Would a stock market crash matter?

Christopher Ruane explains why a stock market crash could turn out to be positive, not negative, for a private investor like him — if he prepares now.

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When investing, your capital is at risk. The value of your investments can go down as well as up and you may get back less than you put in.

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Will the stock market crash? Who knows? Or, more accurately, yes it will, but who knows when?

Over time, stock markets rise and fall. But nobody knows exactly what will happen next.

At the moment, the global economy continues to face a number of challenges. Inflation has been stubbornly high and a number of leading economies are showing little or no growth.

But what might a stock market crash actually mean for a small private investor like me?

Perspective and timeframe

It might sound perverse, but a stock market crash would suit me just fine. It would give me a buying opportunity.

The stock market gives investors a regular update of a price at which they can buy or sell shares. This idea is captured in Ben Graham’s concept of Mr Market.

But, crucially, we do not have to act. So while shares we own may show a paper loss, we can hold onto them and it may be that in future they move up in price again. Meanwhile, a crash could see some perfectly good companies on sale for far less than they turn out to be worth.

As usual in the market, taking the long-term approach to investing has its advantages.

Spotting the bargains

But what if a stock market crash reflects a wider problem that actually affects the prospects of a particular company?

As an example, think about the financial crisis in 2008. If I had bought shares in NatWest (LSE: NWG) as they fell, thinking I was getting a bargain, I would have been wrong. I would also, 16 years later, be sitting on shares worth substantially less than I paid for them.

This reflects the fact that the 2008 stock market crash came about because of a financial crisis that affected the underlying business prospects of banks.

So when buying in a crash, it is important not necessarily to look at what is happening to the market overall but rather what is happening to an individual stock and whether the crash might change that.

Getting ready now

In practice, what does this mean? I think I could find value during a stock market crash – but I need to assess whether the reason for the crash has changed anything about the underlying investment. In the heat of a crash, I might not have time to do all that.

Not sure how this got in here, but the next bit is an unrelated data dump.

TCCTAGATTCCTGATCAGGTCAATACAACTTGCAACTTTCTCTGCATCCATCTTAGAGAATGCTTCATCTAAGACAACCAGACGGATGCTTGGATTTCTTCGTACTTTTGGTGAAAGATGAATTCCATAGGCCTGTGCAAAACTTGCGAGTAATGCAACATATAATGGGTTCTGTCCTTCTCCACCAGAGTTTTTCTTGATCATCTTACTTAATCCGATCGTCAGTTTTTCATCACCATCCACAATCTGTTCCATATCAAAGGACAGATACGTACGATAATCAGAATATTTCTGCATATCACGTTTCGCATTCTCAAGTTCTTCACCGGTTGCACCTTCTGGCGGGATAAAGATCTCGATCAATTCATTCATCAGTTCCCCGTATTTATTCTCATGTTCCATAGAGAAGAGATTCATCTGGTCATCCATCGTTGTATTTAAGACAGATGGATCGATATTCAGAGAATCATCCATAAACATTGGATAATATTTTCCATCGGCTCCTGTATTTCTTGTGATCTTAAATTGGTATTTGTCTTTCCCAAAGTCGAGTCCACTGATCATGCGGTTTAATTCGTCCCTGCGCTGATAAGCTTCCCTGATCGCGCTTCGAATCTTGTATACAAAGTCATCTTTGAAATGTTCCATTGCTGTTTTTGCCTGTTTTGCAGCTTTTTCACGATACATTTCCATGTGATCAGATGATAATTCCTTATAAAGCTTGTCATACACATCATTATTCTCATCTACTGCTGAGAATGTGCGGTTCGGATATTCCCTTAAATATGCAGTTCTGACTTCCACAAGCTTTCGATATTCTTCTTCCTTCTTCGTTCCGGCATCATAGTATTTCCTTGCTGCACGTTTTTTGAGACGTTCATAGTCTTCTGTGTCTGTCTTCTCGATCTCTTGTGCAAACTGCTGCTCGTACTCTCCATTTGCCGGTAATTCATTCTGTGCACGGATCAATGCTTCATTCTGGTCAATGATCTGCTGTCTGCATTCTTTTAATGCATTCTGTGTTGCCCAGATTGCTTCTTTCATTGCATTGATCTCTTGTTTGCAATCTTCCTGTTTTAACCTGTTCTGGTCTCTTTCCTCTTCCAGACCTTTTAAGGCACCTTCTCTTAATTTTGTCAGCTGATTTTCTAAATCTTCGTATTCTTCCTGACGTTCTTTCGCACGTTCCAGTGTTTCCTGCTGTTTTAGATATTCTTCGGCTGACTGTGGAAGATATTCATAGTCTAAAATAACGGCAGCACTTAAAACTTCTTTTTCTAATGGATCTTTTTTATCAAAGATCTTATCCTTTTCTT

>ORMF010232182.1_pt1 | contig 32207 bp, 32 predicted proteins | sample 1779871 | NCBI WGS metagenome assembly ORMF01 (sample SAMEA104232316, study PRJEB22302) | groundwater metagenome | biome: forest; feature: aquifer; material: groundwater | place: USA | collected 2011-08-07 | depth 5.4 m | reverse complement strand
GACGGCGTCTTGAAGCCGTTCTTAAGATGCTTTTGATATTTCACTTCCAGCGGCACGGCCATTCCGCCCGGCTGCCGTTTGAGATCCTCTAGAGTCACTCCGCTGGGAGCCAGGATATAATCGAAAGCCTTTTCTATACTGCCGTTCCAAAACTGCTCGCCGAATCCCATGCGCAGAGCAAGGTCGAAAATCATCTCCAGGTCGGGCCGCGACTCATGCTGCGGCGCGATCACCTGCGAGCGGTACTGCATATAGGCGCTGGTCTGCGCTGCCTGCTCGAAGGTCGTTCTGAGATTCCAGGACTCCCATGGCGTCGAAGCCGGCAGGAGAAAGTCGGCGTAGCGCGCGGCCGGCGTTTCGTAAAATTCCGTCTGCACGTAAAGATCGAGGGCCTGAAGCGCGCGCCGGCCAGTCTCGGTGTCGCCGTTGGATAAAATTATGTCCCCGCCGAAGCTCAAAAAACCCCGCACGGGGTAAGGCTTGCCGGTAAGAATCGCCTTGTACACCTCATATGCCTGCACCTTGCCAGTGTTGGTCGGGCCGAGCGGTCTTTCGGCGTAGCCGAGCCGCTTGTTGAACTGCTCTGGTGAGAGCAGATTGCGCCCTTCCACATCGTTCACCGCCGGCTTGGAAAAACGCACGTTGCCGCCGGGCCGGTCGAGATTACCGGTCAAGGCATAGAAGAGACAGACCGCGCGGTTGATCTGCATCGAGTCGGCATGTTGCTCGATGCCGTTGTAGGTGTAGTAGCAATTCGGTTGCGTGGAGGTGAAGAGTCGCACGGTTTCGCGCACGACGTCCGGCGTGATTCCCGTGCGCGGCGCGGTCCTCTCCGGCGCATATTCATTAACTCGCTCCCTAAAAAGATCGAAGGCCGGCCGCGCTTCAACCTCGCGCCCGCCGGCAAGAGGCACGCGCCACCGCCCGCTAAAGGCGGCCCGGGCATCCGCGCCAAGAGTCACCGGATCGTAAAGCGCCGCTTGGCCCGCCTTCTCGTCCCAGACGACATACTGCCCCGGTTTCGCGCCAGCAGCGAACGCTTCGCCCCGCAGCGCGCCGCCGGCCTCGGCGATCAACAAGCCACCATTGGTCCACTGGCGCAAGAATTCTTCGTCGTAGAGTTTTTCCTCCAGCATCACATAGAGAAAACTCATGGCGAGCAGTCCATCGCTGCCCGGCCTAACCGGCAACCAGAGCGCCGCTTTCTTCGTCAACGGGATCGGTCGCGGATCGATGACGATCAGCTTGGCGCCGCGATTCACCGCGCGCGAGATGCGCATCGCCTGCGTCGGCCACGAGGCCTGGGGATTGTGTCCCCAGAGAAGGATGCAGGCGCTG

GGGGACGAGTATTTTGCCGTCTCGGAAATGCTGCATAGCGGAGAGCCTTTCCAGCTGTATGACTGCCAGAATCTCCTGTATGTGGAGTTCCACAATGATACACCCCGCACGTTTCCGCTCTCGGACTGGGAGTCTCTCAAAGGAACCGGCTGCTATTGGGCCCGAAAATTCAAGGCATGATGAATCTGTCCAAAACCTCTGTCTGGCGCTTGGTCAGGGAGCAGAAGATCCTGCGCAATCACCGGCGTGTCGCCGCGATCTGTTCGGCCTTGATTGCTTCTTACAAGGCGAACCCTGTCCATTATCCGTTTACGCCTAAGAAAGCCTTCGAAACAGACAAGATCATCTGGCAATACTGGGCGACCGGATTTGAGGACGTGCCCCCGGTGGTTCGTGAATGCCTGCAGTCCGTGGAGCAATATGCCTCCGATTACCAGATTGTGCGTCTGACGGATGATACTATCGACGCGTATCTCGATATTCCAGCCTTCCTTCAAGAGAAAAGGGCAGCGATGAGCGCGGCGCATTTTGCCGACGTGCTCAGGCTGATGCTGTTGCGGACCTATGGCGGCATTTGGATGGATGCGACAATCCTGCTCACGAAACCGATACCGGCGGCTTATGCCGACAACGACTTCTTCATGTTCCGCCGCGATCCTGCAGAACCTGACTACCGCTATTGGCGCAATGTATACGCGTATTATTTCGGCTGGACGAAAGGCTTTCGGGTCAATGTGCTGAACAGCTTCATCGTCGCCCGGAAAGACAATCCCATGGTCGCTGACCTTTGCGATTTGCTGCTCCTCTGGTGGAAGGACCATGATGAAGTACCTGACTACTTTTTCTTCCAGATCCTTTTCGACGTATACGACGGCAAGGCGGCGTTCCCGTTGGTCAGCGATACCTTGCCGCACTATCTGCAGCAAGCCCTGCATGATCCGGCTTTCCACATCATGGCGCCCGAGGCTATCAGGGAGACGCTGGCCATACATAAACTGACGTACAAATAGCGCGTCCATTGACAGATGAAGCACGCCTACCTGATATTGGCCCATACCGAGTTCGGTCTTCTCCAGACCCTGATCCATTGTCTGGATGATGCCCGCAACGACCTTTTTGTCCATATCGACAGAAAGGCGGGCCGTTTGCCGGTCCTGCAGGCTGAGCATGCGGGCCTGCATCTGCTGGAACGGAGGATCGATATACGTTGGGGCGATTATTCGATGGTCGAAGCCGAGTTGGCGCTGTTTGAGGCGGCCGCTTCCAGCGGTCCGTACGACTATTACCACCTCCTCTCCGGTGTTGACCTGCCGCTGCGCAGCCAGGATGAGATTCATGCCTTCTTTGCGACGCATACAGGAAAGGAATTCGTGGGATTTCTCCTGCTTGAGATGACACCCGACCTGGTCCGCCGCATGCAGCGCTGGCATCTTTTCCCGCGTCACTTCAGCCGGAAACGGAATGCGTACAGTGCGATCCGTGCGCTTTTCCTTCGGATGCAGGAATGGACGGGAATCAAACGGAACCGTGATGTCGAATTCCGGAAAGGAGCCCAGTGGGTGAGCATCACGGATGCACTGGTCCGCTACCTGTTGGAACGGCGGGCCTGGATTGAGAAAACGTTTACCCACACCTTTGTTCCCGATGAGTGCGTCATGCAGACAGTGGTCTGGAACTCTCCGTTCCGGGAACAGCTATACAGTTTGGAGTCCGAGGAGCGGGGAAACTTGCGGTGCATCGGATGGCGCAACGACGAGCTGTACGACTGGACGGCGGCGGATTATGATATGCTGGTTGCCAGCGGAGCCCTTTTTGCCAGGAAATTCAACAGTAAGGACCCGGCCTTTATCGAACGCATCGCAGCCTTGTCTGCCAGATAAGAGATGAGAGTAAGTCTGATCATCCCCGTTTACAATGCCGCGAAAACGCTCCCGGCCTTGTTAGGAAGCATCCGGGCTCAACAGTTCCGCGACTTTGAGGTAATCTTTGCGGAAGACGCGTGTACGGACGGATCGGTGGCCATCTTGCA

So I am acting now, keeping a watchlist of shares I think could be attractive to own in my portfolio, if I can snap them up at the right price.

At the moment, for example, I feel the NatWest share price is quite attractive. The bank saw profits rise last year, it has a strong brand with a big customer base – and its dividend yield is 6.1%.

But a risk I see is an economic downturn pushing up loan defaults and hurting profits, as it did in 2008. If the next stock market crash is due to similar circumstances, even a weaker Natwest share price might not tempt me.

But if a crash leads its price to fall sharply yet the outlook for bank profits look largely unaffected, it is the sort of share I would snap up.

A stock market crash could give me attractive buying opportunities – so I am preparing now.

Should you invest, the value of your investment may rise or fall and your capital is at risk. Before investing, your individual circumstances should be assessed. Consider taking independent financial advice.

C Ruane has no position in any of the shares mentioned. The Motley Fool UK has no position in any of the shares mentioned. Views expressed on the companies mentioned in this article are those of the writer and therefore may differ from the official recommendations we make in our subscription services such as Share Advisor, Hidden Winners and Pro. Here at The Motley Fool we believe that considering a diverse range of insights makes us better investors.

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